Because the Instaclustr managed Kafka connect is pure open source, the connector configuration is done in the standard Kafka connect way using a REST API. Here’s an example using “curl”, which includes the connector name, class, URL, and topic (you will need to change the URL, name and password details):

This creates a single connector task which polls the REST API every 10 minutes, and writes the result to a Kafka topic, “tides-topic”. I picked five random tidal sensors to use, so I ended up with 5 different configurations and 5 connectors and tasks running. Now we have tidal data coming into the tides topic… What next?

6. End the Pipeline With an Elasticsearch Sink Connector

Next we need somewhere to put the data, so I provisioned a managed Elasticsearch cluster with managed Kibana using the Instaclustr console. Within a few minutes the cluster is available, and now we just need to configure the included open source Elasticsearch sink connector to send data to Elasticsearch.

Here’s an example configuration showing the sink name, class, Elasticsearch index and Kafka topic. The index is created with default mappings if it doesn’t already exist.

Great, it’s all working! Sort of… Tide data is arriving in the Tides index. 

But, using default index mappings, everything is a String. To graph time series data correctly in Elasticsearch (i.e. time on the x-axis in order, and the value on the y-axis) we need a custom mapping instead. Here’s how to create a custom mapping for the tides-index with the JSON “t” field as a custom date (the date doesn’t have seconds), “v” as a double, and “name” as a keyword (for aggregation):

Welcome to Elasticsearch “reindexing”. Every time you (1) change an Elasticsearch index mapping you typically have to (2) delete the index, (3) reindex all the data again. But where does the data come from? There are two options. As we are using a Kafka sink connector, all of the data is already in the Kafka topic, so you can just replay it. Or, you can use the Elasticsearch reindex operation

7. Graph Visualization With Kibana

Because we are using the Instaclustr Managed Platform we can just start Kibana with a single click in the Instaclustr console as shown by the hand in this screenshot:

Which takes you to this Kibana home screen. We are now just three steps away from creating a simple visualization of the tidal data as follows:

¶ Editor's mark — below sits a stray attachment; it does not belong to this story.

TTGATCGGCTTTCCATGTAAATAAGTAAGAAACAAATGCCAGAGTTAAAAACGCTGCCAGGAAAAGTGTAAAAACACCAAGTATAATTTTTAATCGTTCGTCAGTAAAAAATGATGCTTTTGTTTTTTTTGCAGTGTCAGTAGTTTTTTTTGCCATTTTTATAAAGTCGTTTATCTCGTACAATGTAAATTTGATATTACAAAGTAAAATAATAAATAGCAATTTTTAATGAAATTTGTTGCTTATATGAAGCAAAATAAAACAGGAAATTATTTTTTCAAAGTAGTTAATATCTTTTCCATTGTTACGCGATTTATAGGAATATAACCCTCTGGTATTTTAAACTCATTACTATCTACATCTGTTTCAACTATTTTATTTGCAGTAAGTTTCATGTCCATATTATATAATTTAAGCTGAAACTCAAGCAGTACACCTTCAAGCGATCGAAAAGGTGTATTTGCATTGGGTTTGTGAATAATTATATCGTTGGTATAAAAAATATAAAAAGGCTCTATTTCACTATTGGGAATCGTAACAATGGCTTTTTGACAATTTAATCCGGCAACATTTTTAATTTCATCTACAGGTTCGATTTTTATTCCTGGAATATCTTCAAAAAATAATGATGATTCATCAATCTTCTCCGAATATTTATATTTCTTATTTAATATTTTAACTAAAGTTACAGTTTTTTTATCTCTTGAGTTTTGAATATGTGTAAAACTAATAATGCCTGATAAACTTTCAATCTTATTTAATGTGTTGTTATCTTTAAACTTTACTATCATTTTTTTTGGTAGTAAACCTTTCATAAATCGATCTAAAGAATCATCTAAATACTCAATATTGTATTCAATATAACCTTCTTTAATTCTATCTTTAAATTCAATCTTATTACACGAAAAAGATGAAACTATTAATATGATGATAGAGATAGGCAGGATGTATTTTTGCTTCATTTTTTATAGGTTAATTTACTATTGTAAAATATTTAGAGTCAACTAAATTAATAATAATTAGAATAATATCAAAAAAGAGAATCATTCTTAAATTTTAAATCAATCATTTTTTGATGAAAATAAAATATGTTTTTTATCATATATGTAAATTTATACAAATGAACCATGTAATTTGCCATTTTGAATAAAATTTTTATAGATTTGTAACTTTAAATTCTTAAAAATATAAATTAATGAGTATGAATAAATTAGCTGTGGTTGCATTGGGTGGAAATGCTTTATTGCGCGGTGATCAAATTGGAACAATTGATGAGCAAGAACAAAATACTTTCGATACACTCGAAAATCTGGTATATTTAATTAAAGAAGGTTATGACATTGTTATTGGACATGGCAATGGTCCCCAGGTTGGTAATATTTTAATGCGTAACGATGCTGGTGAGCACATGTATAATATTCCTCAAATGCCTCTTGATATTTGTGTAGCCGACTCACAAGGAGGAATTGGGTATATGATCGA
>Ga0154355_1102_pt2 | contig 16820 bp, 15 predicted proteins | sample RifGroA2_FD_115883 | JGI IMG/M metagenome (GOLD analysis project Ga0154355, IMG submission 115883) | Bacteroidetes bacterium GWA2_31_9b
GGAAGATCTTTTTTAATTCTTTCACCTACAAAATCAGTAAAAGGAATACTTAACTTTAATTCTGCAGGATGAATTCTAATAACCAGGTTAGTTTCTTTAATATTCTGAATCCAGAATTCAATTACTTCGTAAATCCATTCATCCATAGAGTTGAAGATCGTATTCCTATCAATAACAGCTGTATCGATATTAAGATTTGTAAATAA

• Create an Index Pattern (to get data from Elasticsearch)
    1. Settings -> Index Patterns -> Create Index Pattern -> Define -> Configure with “t” as timefilter field
  • Create Visualization (to create a graph type)
    1. Visualizations -> Create Visualization -> New Visualization -> Line -> Choose Source = pattern from (1)
  • Configure Graph Settings (to display data correctly)
    1. Select time range, select aggregation for y-axis = average -> data.v -> select Buckets -> Split series metadata.name -> X-axis -> Data Histogram = data

Which results in this nice graph showing the tidal data over time (time on x-axis; tide level, relative to average level, in meters) for the 5 sample stations (averaged over 30 minutes):

This is cool as it reveals a couple of interesting things about the tidal data that we wouldn’t otherwise have seen from the raw data. First, it clearly shows that tides are periodic, and that the period of time between two consecutive high tide peaks is the Lunar Day (24 hours and 50 minutes):

Slightly more unexpected, it also shows that the Tidal Range (difference between high and low tides) is different in all of the locations. For example, the tidal range at Neah Bay is close to 3 meters, which is a lot more than the smallest range (Prudhoe Bay, < 0.5 meters).

Why is this? Well, it turns out that tide range varies depending on the Moon, the Sun, local geography, weather, and increasingly, climate change. So my guess that Tidal data was a “safe” domain was only half correct, as the tidal period is invariant, but the tidal range is increasingly higher and more unpredictable due to rising sea levels, and weather anomalies including storm surge flooding.

This map of the world shows tidal hotspots in red, with the arrow point to Neah Bay (close to a hotspot):

By R. Ray, NASA Goddard Space Flight Center, Jet Propulsion Laboratory, Scientific Visualization Studio – TOPEX/Poseidon: Revealing Hidden Tidal Energy, Public Domain

Australia’s biggest tidal hotspot is here, in the Kimberley’s. 

Tides of over 11 meters are forced through two narrow passes creating the popular tourist attraction known as the Horizontal Waterfalls in the Kimberley’s Talbot Bay.

Source: Shutterstock

8. Mapping Data in Kibana

Given that the tidal data sensors are at given geospatial locations, and the lat/lon data is in the JSON already, it would be nice to visualize the data on a Kibana map. But, at first attempt, nothing appeared on the map. 

Real-Time Tide Data Processing Pipeline

Why not? Find out why and a solution in part 2 of this blog.